It should be noted that neither database is constructed to represent a complete incidence of national exposures. NEISS is designed to estimate national injury incidence by extrapolation, whereas NPDS data are actual reported cases. However, it is estimated that only 20% to 30% of all poisoning cases are reported to RPCs, and therefore NPDS cases most likely represent the minimum number of actual exposures to a chemical or drug.29,30 Also, due to the nature of these separate databases, it is impossible to determine if a case is reported in both datasets. Therefore these cases cannot be aggregated to generate an actual number of cases nationwide. Despite these limitations, the strengths of this study are its large, national sample over a 10-year study period.
Finally, it should be noted that despite current prevention efforts, hydrocarbons continue to be among the top 10 causes of pediatric poisoning deaths in the United States.2 Although fatalities were excluded in the analysis of this study, it is noted that 13 of the children in our datasets died as a result of their exposures to hydrocarbons. Exposures to lamp oil were associated with the highest percentage of deaths. Reviewing the numbers of injuries and deaths due to hydrocarbon exposures in children further emphasizes the need for education and prevention efforts in this area.
Although this study demonstrates a significant decrease in hydrocarbon-related injuries in children over the 10-year study period, it is evident that despite current prevention efforts and packaging regulations, hydrocarbons still present a high risk for exposure and injury in children. Prevention and education efforts for parents and caregivers should focus on storing products properly, keeping products in their original containers, and supervising children when these products are being used in and around the home.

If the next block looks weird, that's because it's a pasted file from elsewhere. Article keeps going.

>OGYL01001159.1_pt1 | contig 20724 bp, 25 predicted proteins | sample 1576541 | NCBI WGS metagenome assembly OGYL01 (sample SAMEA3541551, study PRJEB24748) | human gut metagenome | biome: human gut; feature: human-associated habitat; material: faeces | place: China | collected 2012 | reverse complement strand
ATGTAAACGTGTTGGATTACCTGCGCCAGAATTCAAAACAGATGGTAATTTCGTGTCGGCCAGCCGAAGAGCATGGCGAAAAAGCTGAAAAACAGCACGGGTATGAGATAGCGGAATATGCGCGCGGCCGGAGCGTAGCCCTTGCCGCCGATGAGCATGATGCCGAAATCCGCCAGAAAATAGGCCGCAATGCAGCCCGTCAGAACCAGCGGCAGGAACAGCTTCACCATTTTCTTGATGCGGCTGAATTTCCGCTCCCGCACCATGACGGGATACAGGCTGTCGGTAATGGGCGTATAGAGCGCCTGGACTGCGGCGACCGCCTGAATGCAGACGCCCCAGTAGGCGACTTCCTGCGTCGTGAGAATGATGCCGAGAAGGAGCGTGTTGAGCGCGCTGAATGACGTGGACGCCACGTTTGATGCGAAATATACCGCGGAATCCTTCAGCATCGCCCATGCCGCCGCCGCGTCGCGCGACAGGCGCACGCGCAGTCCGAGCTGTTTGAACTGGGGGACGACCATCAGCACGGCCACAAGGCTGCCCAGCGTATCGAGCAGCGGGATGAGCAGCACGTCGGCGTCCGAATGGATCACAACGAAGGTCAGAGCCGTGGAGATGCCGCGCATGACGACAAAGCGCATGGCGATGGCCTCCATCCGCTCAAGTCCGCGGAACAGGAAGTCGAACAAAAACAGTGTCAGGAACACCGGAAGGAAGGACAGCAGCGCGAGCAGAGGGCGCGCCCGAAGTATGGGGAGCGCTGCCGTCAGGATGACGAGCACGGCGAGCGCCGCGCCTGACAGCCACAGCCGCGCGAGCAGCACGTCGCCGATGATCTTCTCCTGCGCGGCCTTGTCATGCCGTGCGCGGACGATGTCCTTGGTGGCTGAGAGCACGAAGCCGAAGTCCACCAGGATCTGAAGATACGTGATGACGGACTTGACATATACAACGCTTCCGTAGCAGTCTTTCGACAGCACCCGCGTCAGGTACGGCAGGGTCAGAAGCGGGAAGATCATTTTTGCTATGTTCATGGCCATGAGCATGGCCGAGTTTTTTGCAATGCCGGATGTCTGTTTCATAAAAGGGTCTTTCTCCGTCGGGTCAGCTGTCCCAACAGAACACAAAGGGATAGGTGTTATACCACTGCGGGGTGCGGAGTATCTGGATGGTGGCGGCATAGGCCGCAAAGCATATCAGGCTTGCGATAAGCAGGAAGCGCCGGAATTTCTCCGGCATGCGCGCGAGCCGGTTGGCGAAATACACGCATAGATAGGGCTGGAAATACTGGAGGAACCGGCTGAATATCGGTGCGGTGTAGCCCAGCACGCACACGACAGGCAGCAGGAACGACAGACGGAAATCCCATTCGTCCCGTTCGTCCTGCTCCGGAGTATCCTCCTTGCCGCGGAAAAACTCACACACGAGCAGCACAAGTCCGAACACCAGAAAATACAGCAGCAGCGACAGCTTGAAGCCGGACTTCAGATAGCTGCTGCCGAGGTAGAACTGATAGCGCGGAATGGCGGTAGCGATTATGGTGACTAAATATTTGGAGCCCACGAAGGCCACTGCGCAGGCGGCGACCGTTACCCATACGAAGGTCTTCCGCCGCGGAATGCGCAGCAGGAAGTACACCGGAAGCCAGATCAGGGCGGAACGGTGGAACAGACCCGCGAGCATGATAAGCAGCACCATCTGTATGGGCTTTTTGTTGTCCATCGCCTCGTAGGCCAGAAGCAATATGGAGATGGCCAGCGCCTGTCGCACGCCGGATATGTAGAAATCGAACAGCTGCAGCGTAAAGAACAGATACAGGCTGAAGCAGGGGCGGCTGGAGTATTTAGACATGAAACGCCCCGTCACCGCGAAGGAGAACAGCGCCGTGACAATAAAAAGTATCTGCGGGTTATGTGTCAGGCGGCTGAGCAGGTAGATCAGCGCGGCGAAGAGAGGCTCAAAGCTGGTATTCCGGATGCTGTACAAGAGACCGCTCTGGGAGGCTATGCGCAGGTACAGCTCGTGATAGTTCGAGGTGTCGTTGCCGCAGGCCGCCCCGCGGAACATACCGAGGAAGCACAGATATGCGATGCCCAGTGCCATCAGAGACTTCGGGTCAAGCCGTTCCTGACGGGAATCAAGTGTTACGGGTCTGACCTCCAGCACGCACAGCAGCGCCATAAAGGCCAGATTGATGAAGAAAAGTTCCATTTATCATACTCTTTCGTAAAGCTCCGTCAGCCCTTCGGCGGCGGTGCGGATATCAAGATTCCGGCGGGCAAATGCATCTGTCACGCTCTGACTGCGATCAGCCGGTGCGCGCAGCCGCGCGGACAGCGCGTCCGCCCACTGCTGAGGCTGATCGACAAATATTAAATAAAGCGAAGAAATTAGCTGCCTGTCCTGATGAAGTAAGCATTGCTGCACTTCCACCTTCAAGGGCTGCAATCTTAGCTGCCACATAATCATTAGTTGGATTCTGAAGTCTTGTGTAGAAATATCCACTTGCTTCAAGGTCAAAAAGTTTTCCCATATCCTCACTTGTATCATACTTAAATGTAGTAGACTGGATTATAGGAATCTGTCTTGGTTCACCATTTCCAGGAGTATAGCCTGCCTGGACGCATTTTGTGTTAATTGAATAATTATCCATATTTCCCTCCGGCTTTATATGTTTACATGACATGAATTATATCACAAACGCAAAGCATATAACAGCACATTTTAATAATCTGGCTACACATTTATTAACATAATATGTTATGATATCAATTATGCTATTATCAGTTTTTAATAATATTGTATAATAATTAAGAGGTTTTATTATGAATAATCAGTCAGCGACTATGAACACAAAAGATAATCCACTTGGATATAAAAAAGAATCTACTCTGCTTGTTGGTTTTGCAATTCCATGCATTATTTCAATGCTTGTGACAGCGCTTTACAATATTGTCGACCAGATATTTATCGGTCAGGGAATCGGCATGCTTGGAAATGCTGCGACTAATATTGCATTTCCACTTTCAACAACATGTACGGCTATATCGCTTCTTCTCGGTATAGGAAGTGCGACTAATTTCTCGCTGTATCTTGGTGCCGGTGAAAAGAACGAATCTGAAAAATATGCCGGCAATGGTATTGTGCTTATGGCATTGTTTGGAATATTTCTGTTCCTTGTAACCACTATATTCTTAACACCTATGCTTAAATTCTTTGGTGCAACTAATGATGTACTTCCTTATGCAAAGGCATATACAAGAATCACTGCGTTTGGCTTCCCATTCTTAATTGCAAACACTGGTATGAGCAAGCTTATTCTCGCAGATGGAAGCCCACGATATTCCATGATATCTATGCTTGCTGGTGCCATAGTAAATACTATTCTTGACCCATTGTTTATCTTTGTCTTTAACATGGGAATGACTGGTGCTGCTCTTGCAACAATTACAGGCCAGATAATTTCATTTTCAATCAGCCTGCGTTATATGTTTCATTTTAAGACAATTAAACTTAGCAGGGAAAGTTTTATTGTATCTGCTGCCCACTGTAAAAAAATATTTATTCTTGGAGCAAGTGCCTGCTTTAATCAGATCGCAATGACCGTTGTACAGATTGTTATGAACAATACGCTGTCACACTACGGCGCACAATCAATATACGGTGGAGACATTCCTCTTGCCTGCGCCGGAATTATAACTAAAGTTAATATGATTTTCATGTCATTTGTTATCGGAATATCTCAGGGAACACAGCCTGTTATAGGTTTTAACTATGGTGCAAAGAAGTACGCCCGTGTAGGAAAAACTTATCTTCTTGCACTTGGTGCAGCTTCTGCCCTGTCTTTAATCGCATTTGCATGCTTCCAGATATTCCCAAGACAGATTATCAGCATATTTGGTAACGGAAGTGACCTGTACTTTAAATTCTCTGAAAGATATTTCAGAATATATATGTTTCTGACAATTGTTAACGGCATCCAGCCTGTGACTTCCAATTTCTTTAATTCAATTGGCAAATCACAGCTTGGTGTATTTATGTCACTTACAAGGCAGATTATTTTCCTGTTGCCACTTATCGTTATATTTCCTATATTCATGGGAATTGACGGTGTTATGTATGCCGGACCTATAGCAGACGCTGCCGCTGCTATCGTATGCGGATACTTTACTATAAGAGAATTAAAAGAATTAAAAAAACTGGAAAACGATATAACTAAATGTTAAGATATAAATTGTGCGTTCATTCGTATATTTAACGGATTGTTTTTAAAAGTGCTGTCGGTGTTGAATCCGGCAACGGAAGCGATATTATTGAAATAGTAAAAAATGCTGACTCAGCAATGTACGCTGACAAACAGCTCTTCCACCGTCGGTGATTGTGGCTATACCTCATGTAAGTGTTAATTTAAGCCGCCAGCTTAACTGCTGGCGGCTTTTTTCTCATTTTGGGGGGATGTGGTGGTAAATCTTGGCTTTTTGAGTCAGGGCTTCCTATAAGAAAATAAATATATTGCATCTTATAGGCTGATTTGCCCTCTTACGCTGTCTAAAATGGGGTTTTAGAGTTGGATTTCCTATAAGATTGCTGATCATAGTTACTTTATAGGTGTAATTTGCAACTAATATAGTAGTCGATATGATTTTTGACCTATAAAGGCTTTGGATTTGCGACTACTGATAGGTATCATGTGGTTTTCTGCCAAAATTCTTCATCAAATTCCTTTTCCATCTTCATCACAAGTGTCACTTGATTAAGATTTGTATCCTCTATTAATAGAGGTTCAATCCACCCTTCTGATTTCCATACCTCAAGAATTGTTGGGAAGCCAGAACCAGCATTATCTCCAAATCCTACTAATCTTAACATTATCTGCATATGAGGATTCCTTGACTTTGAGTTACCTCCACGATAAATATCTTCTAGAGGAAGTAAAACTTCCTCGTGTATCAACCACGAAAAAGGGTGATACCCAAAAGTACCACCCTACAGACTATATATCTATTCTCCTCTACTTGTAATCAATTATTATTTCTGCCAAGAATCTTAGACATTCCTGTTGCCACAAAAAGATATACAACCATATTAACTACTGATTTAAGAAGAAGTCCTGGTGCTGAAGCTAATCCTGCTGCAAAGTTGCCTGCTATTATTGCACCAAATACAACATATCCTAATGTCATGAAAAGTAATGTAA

The AAPCC (http://www.aapcc.org) maintains the national database of information logged by the country’s regional poison centers serving all 50 US states, Puerto Rico, and the District of Columbia. Case records in this database are from self-reported calls; they reflect only information provided when members of the public or health-care professionals report an actual or potential exposure to a substance (e.g., an ingestion, inhalation, or topical exposure) or request information/educational materials. Exposures do not necessarily represent a poisoning or overdose. The AAPCC is not able to completely verify the accuracy of every report made to member centers. Additional exposures may go unreported to regional poison centers, and data referenced from the AAPCC should not be construed to represent the complete incidence of national exposures to any substances.
- Accepted February 6, 2013.
- Address correspondence to Heath A. Jolliff, DO, 700 Children’s Drive, MA-347, Columbus, OH 43205-2664. E-mail:
Dr Jolliff conceptualized and designed the study, drafted the initial manuscript, reviewed and revised the manuscript, and approved the final manuscript as submitted; Ms Fletcher and Roberts drafted the initial manuscript, carried out the analyses, reviewed and revised the manuscript, and approved the final manuscript as submitted; Dr Baker conceptualized and designed the study, reviewed and revised the manuscript, and approved the final manuscript as submitted; and Dr McKenzie conceptualized and designed the study, drafted the initial manuscript, reviewed and revised the manuscript, and approved the final manuscript as submitted.
FINANCIAL DISCLOSURE: The authors have indicated they have no financial relationships relevant to this article to disclose.
FUNDING: No external funding.
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- ↵U.S. Census Bureau. National Population Estimates. 2010. Available at: www.census.gov/popest/national/asrh/. Accessed May 20, 2010
- ↵U.S. Census Bureau. Intercensal Estimates of the United States Population by Age and Sex, 1990-2000: All Months. 2008. Available at: www.census.gov/popest/archives/EST90INTERCENSAL/US-EST90INT-datasets.html. Accessed July 1, 2009
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- Copyright © 2013 by the American Academy of Pediatrics